Life. What is this thing called LIFE? Webster presents various
components for its offered definition. However, my favorite has to be
"spiritual existence transcending physical death."
Just think for a moment. If such an offering can be believed,
then logically, we are comprised of far more than our physical, finite
manifestation. That being the case, why then do we spend the majority of
our time in the pursuit for the "material" instead of balancing the focus
in terms of the "spiritual?"
More often than not, we seek to please our physical/finite
manifestation at all costs. Such a sentiment reveals itself when the
majority of our time is spent in the quest of "material" manifestations of
THE ALL. Let that percolate for a moment.
For instance, we will, by hook or crook, seek to purchase the
"phattest" cars, the best clothes, and have the most attractive woman or
man on our arm; while ignoring the spiritual side that is in all actuality
the guiding force of all things - seen or unseen.
I must state at this juncture, that I am not a "religious zealot",
nor am I one who holds the idea that everyone should believe as I do.
However, I do believe that for "successful" completion of this phase of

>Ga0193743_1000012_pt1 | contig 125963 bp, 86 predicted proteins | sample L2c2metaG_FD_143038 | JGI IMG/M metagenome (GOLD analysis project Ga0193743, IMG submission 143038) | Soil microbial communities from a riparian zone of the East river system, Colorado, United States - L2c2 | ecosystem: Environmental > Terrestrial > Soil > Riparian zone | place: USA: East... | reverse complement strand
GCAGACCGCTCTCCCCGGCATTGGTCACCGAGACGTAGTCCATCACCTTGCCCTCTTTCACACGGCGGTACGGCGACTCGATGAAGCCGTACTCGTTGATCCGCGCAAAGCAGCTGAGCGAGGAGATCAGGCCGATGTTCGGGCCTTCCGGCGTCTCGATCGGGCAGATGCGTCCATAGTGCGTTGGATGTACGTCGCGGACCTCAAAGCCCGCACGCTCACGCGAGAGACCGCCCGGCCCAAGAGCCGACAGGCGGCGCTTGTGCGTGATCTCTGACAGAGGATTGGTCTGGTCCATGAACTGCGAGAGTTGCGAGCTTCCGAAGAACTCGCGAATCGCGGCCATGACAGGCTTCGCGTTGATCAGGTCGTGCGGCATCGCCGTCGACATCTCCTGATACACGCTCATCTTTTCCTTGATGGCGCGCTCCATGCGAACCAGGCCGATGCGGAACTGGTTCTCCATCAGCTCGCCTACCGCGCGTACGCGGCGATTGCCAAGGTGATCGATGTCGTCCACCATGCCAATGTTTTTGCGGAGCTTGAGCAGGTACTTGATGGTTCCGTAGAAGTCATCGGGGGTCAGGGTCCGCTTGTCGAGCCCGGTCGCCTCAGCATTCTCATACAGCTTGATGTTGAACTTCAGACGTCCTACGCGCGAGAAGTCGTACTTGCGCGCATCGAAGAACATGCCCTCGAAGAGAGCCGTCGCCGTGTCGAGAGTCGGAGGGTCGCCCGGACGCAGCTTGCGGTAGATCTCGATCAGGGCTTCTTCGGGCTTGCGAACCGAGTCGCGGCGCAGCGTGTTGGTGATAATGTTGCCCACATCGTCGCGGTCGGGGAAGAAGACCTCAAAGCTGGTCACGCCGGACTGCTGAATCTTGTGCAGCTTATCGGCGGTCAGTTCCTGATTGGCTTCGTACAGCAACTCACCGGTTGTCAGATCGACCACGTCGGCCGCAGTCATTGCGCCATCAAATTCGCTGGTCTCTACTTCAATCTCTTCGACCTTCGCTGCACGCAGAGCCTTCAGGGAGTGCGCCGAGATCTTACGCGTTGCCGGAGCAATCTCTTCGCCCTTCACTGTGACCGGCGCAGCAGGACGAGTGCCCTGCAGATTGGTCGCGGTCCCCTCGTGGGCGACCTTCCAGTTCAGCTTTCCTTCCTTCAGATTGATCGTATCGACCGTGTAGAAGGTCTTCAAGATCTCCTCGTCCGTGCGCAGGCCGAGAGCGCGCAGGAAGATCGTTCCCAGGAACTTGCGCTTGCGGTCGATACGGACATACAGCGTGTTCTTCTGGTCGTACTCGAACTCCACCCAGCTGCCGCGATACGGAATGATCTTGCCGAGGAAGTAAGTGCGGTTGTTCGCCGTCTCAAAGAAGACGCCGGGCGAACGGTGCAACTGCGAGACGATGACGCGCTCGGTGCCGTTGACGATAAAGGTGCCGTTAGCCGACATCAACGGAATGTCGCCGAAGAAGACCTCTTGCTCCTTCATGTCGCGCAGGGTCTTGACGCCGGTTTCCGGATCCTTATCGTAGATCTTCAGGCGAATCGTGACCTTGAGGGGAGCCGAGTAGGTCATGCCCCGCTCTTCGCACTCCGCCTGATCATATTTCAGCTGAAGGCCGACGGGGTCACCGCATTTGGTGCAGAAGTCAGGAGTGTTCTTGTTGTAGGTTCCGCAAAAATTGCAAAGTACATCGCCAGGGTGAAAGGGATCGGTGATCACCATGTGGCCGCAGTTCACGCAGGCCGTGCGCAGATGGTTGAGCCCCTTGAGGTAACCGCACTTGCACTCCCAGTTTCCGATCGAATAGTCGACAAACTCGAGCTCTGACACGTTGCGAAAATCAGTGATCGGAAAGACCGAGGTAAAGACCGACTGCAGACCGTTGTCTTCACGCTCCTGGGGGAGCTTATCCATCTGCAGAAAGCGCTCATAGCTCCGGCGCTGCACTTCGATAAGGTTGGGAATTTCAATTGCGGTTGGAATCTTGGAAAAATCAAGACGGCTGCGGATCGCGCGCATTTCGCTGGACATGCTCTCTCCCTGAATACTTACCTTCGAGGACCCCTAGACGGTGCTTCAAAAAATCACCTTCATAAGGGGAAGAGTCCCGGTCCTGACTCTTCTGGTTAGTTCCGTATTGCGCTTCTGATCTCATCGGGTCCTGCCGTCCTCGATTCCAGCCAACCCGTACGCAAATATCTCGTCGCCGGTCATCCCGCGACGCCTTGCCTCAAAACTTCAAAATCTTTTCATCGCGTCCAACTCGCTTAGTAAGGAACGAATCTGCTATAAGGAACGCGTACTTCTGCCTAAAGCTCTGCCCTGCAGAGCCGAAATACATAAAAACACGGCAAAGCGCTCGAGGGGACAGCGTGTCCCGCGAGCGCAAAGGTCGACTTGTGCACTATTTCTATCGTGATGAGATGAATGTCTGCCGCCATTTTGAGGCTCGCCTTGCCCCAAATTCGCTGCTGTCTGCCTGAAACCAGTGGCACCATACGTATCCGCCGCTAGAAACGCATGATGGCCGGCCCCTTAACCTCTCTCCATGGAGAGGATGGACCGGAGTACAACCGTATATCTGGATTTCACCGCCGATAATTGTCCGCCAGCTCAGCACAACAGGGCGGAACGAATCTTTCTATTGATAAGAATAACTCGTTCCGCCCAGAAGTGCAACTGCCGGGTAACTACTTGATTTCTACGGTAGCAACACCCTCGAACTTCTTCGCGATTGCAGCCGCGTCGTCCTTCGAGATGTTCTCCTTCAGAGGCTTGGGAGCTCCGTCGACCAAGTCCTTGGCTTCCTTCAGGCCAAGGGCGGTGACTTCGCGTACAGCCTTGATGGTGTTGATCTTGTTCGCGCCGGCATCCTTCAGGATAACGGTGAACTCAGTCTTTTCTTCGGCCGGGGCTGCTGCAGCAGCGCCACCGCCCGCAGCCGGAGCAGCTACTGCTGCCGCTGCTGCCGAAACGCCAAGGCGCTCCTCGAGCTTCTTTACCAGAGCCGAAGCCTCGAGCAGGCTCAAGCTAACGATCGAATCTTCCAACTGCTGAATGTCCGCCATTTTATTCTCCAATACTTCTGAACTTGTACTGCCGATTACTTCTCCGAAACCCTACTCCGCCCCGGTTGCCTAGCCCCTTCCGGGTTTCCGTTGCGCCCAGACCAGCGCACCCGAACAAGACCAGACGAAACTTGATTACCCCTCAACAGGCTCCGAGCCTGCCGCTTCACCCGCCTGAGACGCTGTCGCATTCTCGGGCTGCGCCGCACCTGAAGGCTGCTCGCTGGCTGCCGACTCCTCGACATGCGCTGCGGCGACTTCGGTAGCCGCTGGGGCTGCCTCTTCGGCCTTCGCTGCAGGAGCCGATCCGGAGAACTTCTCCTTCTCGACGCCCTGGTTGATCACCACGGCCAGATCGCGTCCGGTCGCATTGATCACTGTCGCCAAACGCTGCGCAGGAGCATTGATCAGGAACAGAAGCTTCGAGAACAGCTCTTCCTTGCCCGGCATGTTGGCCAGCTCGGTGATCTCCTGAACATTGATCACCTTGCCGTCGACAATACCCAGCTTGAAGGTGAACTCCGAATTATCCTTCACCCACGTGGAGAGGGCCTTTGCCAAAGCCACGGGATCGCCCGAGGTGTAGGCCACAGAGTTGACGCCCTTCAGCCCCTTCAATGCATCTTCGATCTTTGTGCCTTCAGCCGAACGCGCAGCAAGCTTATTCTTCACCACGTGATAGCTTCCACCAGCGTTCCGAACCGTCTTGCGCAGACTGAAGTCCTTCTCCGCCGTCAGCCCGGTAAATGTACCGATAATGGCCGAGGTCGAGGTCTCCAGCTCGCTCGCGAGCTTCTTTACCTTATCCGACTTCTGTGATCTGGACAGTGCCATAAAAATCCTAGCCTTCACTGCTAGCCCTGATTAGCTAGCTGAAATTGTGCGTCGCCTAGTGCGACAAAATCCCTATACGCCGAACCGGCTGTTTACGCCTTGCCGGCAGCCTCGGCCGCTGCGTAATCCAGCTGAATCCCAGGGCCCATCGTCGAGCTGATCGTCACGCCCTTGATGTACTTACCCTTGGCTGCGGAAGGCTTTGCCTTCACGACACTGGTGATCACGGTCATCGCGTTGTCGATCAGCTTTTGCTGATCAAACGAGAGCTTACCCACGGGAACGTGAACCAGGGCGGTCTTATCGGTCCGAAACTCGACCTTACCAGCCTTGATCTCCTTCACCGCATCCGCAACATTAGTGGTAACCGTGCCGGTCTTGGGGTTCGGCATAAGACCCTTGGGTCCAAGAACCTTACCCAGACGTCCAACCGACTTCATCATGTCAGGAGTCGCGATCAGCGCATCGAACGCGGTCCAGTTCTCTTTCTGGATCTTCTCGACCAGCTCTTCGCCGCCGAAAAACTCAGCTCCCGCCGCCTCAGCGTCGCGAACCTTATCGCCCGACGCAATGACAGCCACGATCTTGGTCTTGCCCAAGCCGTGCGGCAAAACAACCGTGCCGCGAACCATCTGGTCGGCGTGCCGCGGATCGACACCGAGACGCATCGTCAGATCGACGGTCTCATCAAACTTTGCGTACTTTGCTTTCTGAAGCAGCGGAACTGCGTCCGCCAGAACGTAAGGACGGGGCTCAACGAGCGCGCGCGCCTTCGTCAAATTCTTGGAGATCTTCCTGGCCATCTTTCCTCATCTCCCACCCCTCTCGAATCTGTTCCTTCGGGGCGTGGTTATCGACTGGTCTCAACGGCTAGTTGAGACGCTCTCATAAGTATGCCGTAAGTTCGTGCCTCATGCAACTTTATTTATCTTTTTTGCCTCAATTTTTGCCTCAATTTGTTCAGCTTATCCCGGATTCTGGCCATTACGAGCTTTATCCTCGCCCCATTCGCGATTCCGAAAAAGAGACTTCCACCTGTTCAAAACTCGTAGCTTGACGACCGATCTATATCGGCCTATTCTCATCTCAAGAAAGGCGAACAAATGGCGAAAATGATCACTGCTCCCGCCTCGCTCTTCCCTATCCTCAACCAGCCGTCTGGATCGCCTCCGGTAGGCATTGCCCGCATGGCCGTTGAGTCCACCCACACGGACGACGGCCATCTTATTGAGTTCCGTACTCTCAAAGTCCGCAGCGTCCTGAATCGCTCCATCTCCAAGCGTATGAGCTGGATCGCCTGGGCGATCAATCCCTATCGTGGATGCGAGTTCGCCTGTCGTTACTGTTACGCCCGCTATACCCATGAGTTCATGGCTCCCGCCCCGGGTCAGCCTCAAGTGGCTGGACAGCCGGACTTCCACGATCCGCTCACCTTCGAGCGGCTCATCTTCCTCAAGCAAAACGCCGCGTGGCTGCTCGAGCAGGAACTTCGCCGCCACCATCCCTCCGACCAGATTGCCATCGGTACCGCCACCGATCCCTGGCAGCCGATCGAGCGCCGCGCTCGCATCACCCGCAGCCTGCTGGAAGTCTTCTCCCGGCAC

the journey we call life, critical analysis is essential. For without
asking the fundamental question WHY?, we cannot begin to understand the
reasons for our existence.
In addition, I would not also urge that we become monks or nuns,
some may; however, I will assert that we should search for the middle
ground. Such an endeavor ultimately provides balance in one's life. Just
as you cannot have up without down, left without right, wet without dry,
or male without female (although some may beg to differ), it would then
logically follow that you cannot have material without spiritual. Such an
understanding is simple when attention is given to the thoughts that rage
inside the "you" that is often ignored.
If you have yet to figure out what I am attempting to say, let
me spell it out for you. It's about CHOICES people. Not so much of
choosing one over the other, for they are both complimentary, but choosing
to focus on both simultaneously. Thereby providing the framework for a
"successful" finite existence.
At some point, it must be realized that while the spiritual
serves as the guiding force for all, we do have the opportunity to
exercise choice. When the realization is reached that the choices made
are the result of our response to environmental stimuli, the act of then
rethinking our particular positions can begin. This is what my brother
calls a "teachable moment." For without this elementary process, we
cannot begin to traverse the path toward understanding.
In the finite manifestation of this thing called life, we must
remember that, as we quest for material possessions, we should also
balance our search with that of enlightenment. One litmus test that could
be done to determine how successful your journey was, is to ask yourself
if you would do it all over again. All the while realizing, that all that
you have gone through has served as building blocks for what you have
Column originally published in Signal (Georgia State University's student newspaper)
12 November 1996